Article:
Miklós Nagybánya Horthy

The following article is from The Great Soviet Encyclopedia (1979). It might be outdated or ideologically biased.

Horthy, Miklós Nagybánya

 

(also Miklós Horthy de Nagybánya). Born June 18, 1868, in Kenderes; died Feb. 9, 1957, in Estoril, near Lisbon. Fascist dictator of Hungary (1920–44).

Horthy was educated at the naval academy in Fiume (Rijeka). In 1909 he became an aide-de-camp to Emperor Francis Joseph. Between 1914 and 1918 he commanded a cruiser. He was made a rear admiral and the commander in chief of the Austro-Hungar-ian Navy in 1918. In the same year he headed the suppression of the Kotor Rebellion. In 1919 Horthy served as minister of war in the counterrevolutionary government established in Szeged and commanded the so-called National Army.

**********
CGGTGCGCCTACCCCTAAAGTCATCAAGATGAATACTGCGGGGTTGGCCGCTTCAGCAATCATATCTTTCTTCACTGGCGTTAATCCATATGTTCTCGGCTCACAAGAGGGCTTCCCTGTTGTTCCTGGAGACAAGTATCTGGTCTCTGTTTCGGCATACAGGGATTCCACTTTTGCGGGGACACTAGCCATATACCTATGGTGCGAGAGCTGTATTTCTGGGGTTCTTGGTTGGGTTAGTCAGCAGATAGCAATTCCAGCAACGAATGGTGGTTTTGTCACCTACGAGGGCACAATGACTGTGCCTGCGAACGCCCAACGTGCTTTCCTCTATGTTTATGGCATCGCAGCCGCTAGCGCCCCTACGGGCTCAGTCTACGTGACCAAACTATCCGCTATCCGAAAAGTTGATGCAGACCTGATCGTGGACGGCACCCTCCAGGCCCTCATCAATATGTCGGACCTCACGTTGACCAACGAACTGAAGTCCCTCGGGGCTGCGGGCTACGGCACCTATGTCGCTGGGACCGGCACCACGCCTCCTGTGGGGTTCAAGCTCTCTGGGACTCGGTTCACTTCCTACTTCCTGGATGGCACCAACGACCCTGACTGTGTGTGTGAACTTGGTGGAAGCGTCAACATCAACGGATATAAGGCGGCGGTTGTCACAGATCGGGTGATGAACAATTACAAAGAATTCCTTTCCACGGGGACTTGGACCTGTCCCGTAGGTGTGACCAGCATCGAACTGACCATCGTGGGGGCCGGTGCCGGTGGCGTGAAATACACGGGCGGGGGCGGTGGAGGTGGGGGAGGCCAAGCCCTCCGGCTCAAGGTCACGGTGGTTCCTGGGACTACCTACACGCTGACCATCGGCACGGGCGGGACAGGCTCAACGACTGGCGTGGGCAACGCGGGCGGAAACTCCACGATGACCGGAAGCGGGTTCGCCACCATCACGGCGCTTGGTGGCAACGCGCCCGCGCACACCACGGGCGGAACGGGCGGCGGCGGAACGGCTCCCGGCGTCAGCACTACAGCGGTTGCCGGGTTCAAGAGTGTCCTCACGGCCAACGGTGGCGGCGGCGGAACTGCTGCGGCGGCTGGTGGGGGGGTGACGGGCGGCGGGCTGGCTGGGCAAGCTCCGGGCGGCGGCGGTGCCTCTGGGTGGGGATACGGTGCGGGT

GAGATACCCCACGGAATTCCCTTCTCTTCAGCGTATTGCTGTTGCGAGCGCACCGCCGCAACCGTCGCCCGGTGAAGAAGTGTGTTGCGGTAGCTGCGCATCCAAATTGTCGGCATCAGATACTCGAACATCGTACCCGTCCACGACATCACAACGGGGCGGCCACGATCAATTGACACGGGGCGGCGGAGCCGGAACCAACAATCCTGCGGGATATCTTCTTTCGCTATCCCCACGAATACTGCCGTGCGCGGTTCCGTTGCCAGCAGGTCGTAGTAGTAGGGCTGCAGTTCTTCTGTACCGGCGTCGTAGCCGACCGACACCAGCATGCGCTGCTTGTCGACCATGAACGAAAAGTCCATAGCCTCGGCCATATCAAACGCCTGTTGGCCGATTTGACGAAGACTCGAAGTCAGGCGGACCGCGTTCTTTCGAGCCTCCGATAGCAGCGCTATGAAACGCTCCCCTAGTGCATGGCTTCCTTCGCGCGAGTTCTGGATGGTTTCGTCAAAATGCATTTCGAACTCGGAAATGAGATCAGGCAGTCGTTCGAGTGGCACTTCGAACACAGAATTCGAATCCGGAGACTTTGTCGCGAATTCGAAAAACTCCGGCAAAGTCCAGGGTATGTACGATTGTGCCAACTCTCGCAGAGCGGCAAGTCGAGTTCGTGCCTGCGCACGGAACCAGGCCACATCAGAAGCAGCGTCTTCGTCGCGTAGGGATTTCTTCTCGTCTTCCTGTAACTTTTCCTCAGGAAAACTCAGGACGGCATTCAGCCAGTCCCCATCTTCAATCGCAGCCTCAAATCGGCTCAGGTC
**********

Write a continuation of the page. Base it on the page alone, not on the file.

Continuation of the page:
After the fall of the Hungarian Soviet Republic of 1919, Horthy implemented a White reign of terror. He was proclaimed regent on Mar. 1, 1920, and established a fascist dictatorship. He allied Hungary with fascist Germany and in 1941 plunged his country into war against the USSR on the side of the fascist Germans. With Horthy’s consent, fascist German troops occupied Hungary on Mar. 19, 1944. On Oct. 15, 1944, Horthy transferred power to F. Szálasi and went to Germany; he was interned in Bavaria. From 1949 until his death Horthy lived in Portugal.

WORKS AND SOURCES

Emlékirataim. Buenos Aires, 1953.
Horthy Miklós titkos iratai. Budapest, 1965.
The Great Soviet Encyclopedia, 3rd Edition (1970-1979). © 2010 The Gale Group, Inc. All rights reserved.